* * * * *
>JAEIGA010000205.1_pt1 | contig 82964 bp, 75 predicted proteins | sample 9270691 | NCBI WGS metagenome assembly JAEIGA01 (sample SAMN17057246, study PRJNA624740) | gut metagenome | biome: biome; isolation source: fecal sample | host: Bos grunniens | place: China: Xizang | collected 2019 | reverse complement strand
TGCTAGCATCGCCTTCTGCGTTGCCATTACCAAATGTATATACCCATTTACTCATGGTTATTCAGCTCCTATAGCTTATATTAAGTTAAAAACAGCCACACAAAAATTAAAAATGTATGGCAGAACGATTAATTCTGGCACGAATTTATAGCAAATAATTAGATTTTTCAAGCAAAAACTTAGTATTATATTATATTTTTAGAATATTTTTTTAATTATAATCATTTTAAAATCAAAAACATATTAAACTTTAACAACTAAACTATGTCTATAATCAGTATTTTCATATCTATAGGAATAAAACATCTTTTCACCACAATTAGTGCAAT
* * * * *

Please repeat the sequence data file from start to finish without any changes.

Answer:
>JAEIGA010000205.1_pt1 | contig 82964 bp, 75 predicted proteins | sample 9270691 | NCBI WGS metagenome assembly JAEIGA01 (sample SAMN17057246, study PRJNA624740) | gut metagenome | biome: biome; isolation source: fecal sample | host: Bos grunniens | place: China: Xizang | collected 2019 | reverse complement strand
TGCTAGCATCGCCTTCTGCGTTGCCATTACCAAATGTATATACCCATTTACTCATGGTTATTCAGCTCCTATAGCTTATATTAAGTTAAAAACAGCCACACAAAAATTAAAAATGTATGGCAGAACGATTAATTCTGGCACGAATTTATAGCAAATAATTAGATTTTTCAAGCAAAAACTTAGTATTATATTATATTTTTAGAATATTTTTTTAATTATAATCATTTTAAAATCAAAAACATATTAAACTTTAACAACTAAACTATGTCTATAATCAGTATTTTCATATCTATAGGAATAAAACATCTTTTCACCACAATTAGTGCAAT